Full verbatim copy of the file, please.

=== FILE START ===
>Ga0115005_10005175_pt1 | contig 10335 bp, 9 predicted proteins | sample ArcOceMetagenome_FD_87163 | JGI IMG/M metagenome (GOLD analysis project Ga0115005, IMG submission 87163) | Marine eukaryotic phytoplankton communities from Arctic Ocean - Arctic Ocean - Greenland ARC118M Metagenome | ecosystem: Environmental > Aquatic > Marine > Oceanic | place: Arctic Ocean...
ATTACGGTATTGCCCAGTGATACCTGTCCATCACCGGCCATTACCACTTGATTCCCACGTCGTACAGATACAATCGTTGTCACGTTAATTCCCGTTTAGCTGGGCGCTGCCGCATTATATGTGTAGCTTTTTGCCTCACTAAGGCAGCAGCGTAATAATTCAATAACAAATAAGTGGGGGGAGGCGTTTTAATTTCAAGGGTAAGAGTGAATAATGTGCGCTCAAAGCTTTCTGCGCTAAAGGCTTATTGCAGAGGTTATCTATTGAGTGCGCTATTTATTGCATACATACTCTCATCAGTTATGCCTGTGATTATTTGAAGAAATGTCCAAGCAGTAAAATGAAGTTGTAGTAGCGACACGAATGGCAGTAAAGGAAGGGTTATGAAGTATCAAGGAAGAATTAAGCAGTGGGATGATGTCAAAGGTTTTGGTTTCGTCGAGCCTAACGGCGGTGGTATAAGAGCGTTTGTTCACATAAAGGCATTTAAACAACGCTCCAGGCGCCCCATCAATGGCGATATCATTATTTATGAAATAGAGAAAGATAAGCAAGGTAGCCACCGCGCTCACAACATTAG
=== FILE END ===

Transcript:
>Ga0115005_10005175_pt1 | contig 10335 bp, 9 predicted proteins | sample ArcOceMetagenome_FD_87163 | JGI IMG/M metagenome (GOLD analysis project Ga0115005, IMG submission 87163) | Marine eukaryotic phytoplankton communities from Arctic Ocean - Arctic Ocean - Greenland ARC118M Metagenome | ecosystem: Environmental > Aquatic > Marine > Oceanic | place: Arctic Ocean...
ATTACGGTATTGCCCAGTGATACCTGTCCATCACCGGCCATTACCACTTGATTCCCACGTCGTACAGATACAATCGTTGTCACGTTAATTCCCGTTTAGCTGGGCGCTGCCGCATTATATGTGTAGCTTTTTGCCTCACTAAGGCAGCAGCGTAATAATTCAATAACAAATAAGTGGGGGGAGGCGTTTTAATTTCAAGGGTAAGAGTGAATAATGTGCGCTCAAAGCTTTCTGCGCTAAAGGCTTATTGCAGAGGTTATCTATTGAGTGCGCTATTTATTGCATACATACTCTCATCAGTTATGCCTGTGATTATTTGAAGAAATGTCCAAGCAGTAAAATGAAGTTGTAGTAGCGACACGAATGGCAGTAAAGGAAGGGTTATGAAGTATCAAGGAAGAATTAAGCAGTGGGATGATGTCAAAGGTTTTGGTTTCGTCGAGCCTAACGGCGGTGGTATAAGAGCGTTTGTTCACATAAAGGCATTTAAACAACGCTCCAGGCGCCCCATCAATGGCGATATCATTATTTATGAAATAGAGAAAGATAAGCAAGGTAGCCACCGCGCTCACAACATTAG